WIKI REFRESH Alba Iulia (Hungarian: Gyulafehérvár; German: Karlsburg / Weißenburg) is a city in Alba county, Transylvania, Romania with a population of 66,369, located on the Mureş river.
The main historical area of Alba Iulia is the upper city, developed extensively by Charles VI of the Holy Roman Empire. The Habsburgs renamed the city Karlsburg in honor of Charles. The upper city's citadel was constructed 1716-1735, containing the Gothic Catholic cathedral and the Batthyaneum, a museum founded in 1794. The tomb of John Hunyadi is also located in the cathedral, as is that of the Polish-born Isabella Jagello, Queen of Hungary.
The city is historically important for both Hungarians and Romanians.
In the 9th century, the city was mentioned under the name of Bălgrad ("White Citadel"), the Hungarian Gestas mention a ruler named Geula/Gyyla/Jula that had discovered the city and made it the capital of his dukedom during 10th century. Following the establishment of the Catholic Transylvanian episcopacy after Stephen I of Hungary adopted Catholicism, the first cathedral was built in the 11th century. The present (Catholic) cathedral was built in the 12th or 13th centuries. In 1442 John Hunyadi, Voivod of Transylvania, used the citadel to make his preparations for a major battle against the Turks. During his reign, the cathedral was enlarged and after his death he was entombed there.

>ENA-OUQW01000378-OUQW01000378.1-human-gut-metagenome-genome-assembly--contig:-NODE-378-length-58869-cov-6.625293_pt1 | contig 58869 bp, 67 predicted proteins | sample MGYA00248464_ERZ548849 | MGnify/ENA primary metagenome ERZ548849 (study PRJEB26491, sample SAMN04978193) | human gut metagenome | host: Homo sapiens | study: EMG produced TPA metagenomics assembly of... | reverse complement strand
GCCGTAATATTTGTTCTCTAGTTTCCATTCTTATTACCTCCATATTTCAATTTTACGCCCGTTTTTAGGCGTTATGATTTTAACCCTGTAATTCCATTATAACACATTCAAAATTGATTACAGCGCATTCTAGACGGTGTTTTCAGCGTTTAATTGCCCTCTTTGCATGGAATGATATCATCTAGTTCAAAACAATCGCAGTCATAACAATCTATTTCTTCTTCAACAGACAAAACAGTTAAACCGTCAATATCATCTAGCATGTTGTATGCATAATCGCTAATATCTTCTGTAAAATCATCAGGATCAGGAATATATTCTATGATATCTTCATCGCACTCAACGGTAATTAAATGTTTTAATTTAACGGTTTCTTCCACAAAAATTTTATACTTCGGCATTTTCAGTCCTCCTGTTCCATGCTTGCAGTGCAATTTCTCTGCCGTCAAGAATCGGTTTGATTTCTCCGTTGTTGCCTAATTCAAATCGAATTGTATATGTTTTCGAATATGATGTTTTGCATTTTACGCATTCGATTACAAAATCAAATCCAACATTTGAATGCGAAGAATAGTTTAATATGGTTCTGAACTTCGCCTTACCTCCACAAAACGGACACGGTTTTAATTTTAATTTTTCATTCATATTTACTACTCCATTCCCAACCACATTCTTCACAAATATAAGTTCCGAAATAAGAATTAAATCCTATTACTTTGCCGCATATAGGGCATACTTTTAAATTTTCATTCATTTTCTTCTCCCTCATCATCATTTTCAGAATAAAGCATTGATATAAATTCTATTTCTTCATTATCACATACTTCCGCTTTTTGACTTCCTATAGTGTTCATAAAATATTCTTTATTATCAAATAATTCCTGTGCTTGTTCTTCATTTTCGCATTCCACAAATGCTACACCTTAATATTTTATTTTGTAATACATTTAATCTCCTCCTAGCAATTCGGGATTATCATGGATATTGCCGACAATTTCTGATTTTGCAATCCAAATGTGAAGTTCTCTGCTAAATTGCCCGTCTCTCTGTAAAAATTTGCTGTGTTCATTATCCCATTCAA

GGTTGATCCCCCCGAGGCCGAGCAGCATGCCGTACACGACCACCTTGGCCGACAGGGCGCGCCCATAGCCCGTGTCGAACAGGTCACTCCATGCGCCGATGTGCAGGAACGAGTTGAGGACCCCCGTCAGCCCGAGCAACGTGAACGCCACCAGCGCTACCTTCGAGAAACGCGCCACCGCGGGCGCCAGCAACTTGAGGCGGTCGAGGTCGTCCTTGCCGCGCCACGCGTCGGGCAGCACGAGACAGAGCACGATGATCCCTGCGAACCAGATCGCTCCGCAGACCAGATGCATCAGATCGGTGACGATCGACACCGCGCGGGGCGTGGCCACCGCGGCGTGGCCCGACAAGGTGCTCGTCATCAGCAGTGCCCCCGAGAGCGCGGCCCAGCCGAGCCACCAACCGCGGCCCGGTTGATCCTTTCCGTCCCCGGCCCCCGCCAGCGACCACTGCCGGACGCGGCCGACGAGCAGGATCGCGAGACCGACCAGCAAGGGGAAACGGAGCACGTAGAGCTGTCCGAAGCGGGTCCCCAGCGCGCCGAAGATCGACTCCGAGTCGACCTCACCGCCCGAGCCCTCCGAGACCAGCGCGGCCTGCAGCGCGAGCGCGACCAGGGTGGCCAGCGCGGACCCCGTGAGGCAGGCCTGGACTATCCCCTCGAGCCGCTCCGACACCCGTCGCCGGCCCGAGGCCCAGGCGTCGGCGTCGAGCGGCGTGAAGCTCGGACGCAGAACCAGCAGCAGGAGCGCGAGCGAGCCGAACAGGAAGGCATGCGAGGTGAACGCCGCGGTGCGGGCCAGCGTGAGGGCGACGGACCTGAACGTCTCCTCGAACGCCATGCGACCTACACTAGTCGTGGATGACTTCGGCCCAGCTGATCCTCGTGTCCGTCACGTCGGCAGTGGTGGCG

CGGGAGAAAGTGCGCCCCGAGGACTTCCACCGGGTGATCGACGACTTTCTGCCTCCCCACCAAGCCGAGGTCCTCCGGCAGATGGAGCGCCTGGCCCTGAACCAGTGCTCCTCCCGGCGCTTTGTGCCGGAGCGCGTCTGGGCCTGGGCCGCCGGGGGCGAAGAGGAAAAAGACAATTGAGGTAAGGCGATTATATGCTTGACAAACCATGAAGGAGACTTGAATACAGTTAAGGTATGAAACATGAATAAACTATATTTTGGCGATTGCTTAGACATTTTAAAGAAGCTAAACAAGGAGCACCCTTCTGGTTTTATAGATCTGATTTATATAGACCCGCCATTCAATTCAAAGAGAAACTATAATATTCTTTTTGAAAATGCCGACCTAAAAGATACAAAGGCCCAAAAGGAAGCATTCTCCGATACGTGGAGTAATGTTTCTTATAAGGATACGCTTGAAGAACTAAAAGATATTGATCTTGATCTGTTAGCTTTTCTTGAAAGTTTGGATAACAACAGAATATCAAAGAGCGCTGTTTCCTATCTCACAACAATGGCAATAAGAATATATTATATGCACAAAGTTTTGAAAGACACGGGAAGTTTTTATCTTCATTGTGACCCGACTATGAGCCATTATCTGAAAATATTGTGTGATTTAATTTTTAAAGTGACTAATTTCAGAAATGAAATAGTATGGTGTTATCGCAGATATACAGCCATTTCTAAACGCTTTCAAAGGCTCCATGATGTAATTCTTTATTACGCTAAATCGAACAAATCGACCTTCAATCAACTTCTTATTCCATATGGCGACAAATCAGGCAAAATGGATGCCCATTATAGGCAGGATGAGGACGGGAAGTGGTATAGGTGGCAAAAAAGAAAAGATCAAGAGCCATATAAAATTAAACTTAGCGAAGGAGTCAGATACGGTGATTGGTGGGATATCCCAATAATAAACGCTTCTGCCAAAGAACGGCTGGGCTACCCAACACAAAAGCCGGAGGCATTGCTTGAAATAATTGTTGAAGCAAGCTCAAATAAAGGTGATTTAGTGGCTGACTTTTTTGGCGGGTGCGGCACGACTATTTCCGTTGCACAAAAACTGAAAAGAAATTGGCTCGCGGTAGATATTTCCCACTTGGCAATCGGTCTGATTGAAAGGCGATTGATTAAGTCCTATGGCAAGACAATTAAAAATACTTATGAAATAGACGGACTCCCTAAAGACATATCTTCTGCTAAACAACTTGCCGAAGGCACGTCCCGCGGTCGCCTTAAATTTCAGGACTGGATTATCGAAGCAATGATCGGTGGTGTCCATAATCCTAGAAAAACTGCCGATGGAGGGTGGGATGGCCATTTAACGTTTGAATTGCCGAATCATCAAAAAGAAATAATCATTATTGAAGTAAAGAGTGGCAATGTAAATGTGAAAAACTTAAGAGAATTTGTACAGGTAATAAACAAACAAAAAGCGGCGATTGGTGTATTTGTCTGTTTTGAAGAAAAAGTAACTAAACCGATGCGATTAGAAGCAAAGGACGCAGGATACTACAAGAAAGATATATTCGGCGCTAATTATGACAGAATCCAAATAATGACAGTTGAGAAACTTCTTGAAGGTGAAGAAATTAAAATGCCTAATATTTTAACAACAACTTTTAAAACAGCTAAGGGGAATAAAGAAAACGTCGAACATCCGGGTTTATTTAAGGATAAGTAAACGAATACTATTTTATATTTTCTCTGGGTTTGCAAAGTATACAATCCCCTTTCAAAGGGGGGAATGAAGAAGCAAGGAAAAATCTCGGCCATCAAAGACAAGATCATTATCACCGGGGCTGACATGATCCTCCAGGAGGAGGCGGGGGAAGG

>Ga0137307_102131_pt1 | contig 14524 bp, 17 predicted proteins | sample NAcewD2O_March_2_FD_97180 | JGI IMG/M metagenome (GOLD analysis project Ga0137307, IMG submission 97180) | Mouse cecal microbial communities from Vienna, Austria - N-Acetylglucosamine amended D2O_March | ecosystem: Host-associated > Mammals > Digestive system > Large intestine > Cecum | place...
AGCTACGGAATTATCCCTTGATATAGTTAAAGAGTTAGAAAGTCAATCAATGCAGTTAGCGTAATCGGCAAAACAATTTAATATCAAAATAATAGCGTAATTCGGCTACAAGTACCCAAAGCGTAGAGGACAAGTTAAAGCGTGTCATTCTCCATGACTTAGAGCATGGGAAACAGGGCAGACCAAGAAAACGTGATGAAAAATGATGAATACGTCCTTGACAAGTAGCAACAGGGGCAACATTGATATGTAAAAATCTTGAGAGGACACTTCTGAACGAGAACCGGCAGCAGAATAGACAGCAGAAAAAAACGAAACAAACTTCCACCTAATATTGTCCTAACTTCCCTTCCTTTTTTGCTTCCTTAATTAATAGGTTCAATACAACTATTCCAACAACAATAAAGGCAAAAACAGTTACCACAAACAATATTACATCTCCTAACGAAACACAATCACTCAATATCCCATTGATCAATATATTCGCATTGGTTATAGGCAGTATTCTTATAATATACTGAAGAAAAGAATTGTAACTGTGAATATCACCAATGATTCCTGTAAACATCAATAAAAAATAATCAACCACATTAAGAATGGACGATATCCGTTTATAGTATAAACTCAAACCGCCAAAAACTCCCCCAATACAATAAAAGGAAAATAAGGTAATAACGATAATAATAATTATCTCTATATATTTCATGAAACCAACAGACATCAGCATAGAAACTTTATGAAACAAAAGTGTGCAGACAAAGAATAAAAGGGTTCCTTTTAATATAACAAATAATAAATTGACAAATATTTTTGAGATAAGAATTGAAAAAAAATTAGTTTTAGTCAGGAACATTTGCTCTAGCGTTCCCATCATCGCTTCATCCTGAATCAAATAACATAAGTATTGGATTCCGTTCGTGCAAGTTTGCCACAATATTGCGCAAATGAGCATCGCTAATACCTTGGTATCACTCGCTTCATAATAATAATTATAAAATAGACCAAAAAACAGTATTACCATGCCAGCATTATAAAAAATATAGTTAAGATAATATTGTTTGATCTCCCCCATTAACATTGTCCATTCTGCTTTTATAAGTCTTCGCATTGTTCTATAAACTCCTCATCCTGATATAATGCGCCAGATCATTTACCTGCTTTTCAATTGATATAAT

In 1541, Alba Iulia became the capital of the principality of Transylvania, a status it was to retain until 1690. It was during the reign of prince Gabriel Bethlen that the city reached a high point in its cultural history, with the establishment of an academy. Further important milestones in the city's development include the creation of the Batthyanaeum Library in the 18th century, and the arrival of the railway in the 19th century.
In November 1599, Michael the Brave, Voivod of Wallachia, entered Alba Iulia following his victory in the Battle of Şelimbăr and became governor of Transylvania. In 1600 Michael gained control of Moldavia, thereby uniting the three principalities under his rule until his murder in 1601 by Giorgio Basta's agents. Michael's achievement has historic significance for the Romanians, representing the first unification of the three Romanian-populated principalities of Wallachia, Moldavia, and Transylvania.
On December 1, 1918 tens of thousands of Romanians (the exact number is disputed between Romanian and Hungarian historians) gathered in Alba Iulia, to hear the proclamation of the union of Transylvania with the Kingdom of Romania. In 1922, Ferdinand of Romania was symbolically crowned King of Romania in Alba Iulia in an act which mirrored the achievement of Michael the Brave.
György Jakubinyi was appointed archbishop of the archdiocese of Alba Iulia by Pope John Paul II on April 8, 1994.